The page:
September 2008

I received a “friend” request on Facebook from an old friend from high school the other day. He’s a fun person to hang out with, but is still a little wild and his Facebook page seems to showcase his love of tequila shots. Not necessarily something I want business associates to see when they hit my Facebook profile. Don’t get me wrong, he’s a great guy – he’s responsible, doesn’t drink and drive, he’s married with kids and loves to travel. Hanging out and having a few drinks is just a part of his life. His request got me to thinking about worlds colliding on Facebook.

To add business associates or not to add business associates to your Facebook page, that is the question…Whether ‘tis nobler in the mind to suffer the slings and arrows of outrageous fortune…or make people upset with you because you don’t “friend” them.

With all your Facebook friends (and what’s a “friend” in Facebook really? More often than not it’s an acquaintance, someone you could have just as easily ignored when they wanted to be your friend but you didn’t want to hurt their feelings) writing whatever they want on your wall and taking all kinds of outrageous pictures and posting them with no regard for anything. Do you really want to mix your business colleagues with these people?

As the world gets smaller and smaller, in large part thanks to social media, I am becoming more and more careful about what I post online. When it comes to Facebook, I have my own page and we have an AHA page and we are about to launch our B2W page. I am conscious of keeping work and my personal life separate.

Does this stop business associates or clients checking my personal Facebook page? Maybe…maybe not. But I am also very aware when I am tagged in a photo. If I wouldn’t want it on the front cover of the Vancouver Sun or a client’s newsletter, I remove the tag of myself. This helps keep my reputation nice and clean, but I am sure if someone wanted to look deep enough, they could find a photo of me in a pub somewhere on Facebook.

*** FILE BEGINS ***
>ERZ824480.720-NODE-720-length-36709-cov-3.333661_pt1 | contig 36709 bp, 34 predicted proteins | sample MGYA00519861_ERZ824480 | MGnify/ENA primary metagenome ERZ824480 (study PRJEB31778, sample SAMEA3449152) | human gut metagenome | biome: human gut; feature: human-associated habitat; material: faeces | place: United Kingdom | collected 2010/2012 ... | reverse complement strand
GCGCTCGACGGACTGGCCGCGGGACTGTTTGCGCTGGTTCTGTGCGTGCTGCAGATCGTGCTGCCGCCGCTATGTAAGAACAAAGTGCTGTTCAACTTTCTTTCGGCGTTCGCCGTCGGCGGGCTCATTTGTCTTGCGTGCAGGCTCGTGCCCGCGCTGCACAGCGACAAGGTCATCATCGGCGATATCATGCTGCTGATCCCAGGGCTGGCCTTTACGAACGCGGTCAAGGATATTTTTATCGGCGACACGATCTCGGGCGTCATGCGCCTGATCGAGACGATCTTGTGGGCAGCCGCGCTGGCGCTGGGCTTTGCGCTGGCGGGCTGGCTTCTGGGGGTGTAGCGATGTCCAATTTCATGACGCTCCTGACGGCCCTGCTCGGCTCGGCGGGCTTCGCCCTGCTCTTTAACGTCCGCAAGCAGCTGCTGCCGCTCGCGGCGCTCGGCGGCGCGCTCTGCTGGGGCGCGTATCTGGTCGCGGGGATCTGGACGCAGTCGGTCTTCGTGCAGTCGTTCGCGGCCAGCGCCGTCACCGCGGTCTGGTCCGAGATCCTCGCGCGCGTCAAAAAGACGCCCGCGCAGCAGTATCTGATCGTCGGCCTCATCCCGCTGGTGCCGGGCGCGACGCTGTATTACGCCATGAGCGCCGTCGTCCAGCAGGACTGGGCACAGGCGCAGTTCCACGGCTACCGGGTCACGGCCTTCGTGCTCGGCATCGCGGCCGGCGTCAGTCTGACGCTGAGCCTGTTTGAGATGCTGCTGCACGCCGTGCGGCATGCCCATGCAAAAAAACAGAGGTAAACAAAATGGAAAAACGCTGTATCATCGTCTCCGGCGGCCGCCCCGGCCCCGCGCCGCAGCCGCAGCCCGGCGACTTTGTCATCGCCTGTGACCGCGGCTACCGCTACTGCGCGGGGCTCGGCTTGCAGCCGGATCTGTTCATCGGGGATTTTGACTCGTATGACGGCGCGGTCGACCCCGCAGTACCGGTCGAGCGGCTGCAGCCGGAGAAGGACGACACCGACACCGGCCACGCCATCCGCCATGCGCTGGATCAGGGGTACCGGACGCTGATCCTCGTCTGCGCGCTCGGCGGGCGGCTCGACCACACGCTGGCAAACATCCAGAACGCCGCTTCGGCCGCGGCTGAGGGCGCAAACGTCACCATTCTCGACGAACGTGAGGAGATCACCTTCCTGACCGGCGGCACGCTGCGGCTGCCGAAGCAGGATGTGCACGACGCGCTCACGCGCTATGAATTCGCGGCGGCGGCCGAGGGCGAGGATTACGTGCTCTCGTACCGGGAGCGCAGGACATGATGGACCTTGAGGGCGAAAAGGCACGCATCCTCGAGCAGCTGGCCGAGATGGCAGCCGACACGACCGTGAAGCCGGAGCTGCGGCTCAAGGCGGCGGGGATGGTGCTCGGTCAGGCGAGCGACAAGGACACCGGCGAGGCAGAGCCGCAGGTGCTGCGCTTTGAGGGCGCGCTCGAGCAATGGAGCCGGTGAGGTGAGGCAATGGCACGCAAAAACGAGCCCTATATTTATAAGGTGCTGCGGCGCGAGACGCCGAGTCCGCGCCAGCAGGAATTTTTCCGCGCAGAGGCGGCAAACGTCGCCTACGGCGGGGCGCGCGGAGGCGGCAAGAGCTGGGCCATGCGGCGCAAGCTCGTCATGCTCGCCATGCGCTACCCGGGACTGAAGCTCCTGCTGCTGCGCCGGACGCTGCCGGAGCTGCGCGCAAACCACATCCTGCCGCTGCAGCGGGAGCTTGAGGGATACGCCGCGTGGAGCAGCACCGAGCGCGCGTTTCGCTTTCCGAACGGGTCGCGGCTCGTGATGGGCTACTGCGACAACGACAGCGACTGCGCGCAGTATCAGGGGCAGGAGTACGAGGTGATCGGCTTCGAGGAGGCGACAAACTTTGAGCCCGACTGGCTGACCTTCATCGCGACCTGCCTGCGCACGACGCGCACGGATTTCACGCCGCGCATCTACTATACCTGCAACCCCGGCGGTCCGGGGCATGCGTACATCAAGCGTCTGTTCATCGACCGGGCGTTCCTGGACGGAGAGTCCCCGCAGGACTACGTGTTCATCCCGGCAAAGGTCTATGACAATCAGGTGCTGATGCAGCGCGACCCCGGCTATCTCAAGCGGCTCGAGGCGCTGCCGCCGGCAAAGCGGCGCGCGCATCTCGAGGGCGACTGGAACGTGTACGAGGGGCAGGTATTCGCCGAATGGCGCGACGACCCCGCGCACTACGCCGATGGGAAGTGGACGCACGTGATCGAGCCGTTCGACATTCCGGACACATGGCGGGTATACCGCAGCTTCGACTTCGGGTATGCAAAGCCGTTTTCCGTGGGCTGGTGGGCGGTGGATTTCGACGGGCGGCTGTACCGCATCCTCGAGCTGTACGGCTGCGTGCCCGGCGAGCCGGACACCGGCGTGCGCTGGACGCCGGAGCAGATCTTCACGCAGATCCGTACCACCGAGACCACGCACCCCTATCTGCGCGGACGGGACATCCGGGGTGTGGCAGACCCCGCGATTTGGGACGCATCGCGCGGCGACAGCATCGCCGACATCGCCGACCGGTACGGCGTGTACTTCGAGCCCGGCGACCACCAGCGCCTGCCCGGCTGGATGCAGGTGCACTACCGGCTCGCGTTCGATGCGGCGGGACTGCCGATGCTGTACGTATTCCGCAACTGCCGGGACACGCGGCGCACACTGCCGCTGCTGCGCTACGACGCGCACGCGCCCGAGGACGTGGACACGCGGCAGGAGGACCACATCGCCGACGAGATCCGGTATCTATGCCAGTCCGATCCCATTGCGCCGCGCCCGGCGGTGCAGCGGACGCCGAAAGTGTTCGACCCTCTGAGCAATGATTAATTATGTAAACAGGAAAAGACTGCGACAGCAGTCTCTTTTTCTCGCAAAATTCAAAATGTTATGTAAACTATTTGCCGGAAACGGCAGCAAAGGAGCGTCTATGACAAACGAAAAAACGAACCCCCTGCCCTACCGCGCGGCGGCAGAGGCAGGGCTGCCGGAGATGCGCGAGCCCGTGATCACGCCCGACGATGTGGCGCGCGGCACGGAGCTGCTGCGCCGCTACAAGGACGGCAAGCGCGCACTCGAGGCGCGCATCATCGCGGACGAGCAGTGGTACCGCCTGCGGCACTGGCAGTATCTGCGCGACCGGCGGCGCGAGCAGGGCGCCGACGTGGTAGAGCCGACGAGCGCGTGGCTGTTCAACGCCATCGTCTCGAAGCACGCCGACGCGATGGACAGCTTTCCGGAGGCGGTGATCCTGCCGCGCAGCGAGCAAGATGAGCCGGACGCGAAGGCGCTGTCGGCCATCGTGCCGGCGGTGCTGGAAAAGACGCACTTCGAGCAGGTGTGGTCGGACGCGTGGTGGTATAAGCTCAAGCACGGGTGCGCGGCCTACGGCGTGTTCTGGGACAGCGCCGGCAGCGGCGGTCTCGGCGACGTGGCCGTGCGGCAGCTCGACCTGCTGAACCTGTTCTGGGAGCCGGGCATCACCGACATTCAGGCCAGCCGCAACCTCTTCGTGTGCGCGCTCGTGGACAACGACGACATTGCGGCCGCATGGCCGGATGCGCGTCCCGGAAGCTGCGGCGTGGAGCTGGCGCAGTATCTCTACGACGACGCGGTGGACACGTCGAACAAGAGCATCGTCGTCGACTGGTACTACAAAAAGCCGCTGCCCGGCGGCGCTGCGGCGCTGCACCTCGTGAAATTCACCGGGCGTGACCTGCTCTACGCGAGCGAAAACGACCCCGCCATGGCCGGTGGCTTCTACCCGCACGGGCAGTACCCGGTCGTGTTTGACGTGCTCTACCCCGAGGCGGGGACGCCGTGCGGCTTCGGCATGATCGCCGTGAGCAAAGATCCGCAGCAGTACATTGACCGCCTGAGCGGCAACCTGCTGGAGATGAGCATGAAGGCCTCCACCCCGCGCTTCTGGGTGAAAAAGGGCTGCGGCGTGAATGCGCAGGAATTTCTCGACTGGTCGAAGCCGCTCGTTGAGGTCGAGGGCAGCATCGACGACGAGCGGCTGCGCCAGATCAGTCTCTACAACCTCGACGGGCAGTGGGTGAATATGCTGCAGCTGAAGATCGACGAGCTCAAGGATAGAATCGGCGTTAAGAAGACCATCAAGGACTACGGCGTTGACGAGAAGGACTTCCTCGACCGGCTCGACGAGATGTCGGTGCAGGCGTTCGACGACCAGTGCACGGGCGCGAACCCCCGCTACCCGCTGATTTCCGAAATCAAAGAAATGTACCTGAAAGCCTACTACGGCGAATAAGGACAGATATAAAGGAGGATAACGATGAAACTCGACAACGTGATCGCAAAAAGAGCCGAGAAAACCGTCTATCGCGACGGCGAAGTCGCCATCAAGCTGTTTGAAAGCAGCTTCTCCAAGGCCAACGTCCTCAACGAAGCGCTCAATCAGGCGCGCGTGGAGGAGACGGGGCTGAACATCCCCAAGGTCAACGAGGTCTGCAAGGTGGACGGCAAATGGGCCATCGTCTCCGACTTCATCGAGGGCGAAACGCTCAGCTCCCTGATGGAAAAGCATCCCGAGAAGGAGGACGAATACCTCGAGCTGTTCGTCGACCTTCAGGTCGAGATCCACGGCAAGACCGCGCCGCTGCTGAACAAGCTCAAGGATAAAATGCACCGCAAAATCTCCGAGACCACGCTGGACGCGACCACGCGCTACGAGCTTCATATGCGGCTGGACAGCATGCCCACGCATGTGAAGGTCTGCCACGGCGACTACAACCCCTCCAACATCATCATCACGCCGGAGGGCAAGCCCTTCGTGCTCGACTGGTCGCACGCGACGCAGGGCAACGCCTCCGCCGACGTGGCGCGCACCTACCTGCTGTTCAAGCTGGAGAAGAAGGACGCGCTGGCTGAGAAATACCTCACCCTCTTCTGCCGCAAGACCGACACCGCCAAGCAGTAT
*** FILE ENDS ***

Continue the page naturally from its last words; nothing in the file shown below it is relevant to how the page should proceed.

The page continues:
If there was a photo I found offensive, upsetting or embarrassing, I would politely ask my friend to remove it from their Facebook page. (Although I am old enough to know better than to put myself in a situation that I don’t want to see on the Internet!)

If anyone out there has their personal friends, business associates and clients on the same Facebook page and it’s working out, please let me know. I’d love to know how you are managing the different aspects of your life.

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There has been a great deal of mudslinging in the political arena recently. The upcoming election has everyone involved out there looking for skeletons – or nakedness or pot smoking – in the closet. Today marks the last day to nominate candidates for the federal election, so we may see it quiet down for at least a little bit.

There was also, of course, the comments of Gerry Ritz, Minister of Agriculture and Food where he made what some are calling dark humour jokes about the tragic listeriosis outbreak.

People do things that they wouldn’t necessarily want to have put under a spotlight. If you are on Facebook, check out some of the things your friends have posted – things that might come back and haunt the very people that put them up. Gerry Ritz thought he was on the phone with “friends” when he made the “death from a thousand cold cuts” remark – well, someone was taking good notes and released what he said.